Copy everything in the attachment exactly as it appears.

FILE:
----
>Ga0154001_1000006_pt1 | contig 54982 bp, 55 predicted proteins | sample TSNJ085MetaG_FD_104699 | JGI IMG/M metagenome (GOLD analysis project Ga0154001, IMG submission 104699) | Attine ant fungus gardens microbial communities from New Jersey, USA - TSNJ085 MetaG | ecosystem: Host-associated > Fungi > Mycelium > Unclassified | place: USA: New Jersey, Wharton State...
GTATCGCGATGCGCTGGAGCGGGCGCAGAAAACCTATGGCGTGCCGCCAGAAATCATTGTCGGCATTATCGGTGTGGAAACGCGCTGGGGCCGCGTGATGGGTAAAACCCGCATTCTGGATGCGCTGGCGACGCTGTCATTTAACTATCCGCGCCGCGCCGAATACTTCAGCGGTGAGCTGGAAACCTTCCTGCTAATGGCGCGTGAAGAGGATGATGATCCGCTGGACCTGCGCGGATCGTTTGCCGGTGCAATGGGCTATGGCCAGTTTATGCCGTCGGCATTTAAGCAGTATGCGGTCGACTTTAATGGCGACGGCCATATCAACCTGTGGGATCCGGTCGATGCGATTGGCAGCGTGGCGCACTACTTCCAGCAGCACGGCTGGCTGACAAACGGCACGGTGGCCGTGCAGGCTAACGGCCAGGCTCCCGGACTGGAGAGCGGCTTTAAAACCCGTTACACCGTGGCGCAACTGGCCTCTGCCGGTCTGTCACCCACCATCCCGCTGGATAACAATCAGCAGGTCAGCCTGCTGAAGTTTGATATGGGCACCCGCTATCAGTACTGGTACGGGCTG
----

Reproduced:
>Ga0154001_1000006_pt1 | contig 54982 bp, 55 predicted proteins | sample TSNJ085MetaG_FD_104699 | JGI IMG/M metagenome (GOLD analysis project Ga0154001, IMG submission 104699) | Attine ant fungus gardens microbial communities from New Jersey, USA - TSNJ085 MetaG | ecosystem: Host-associated > Fungi > Mycelium > Unclassified | place: USA: New Jersey, Wharton State...
GTATCGCGATGCGCTGGAGCGGGCGCAGAAAACCTATGGCGTGCCGCCAGAAATCATTGTCGGCATTATCGGTGTGGAAACGCGCTGGGGCCGCGTGATGGGTAAAACCCGCATTCTGGATGCGCTGGCGACGCTGTCATTTAACTATCCGCGCCGCGCCGAATACTTCAGCGGTGAGCTGGAAACCTTCCTGCTAATGGCGCGTGAAGAGGATGATGATCCGCTGGACCTGCGCGGATCGTTTGCCGGTGCAATGGGCTATGGCCAGTTTATGCCGTCGGCATTTAAGCAGTATGCGGTCGACTTTAATGGCGACGGCCATATCAACCTGTGGGATCCGGTCGATGCGATTGGCAGCGTGGCGCACTACTTCCAGCAGCACGGCTGGCTGACAAACGGCACGGTGGCCGTGCAGGCTAACGGCCAGGCTCCCGGACTGGAGAGCGGCTTTAAAACCCGTTACACCGTGGCGCAACTGGCCTCTGCCGGTCTGTCACCCACCATCCCGCTGGATAACAATCAGCAGGTCAGCCTGCTGAAGTTTGATATGGGCACCCGCTATCAGTACTGGTACGGGCTG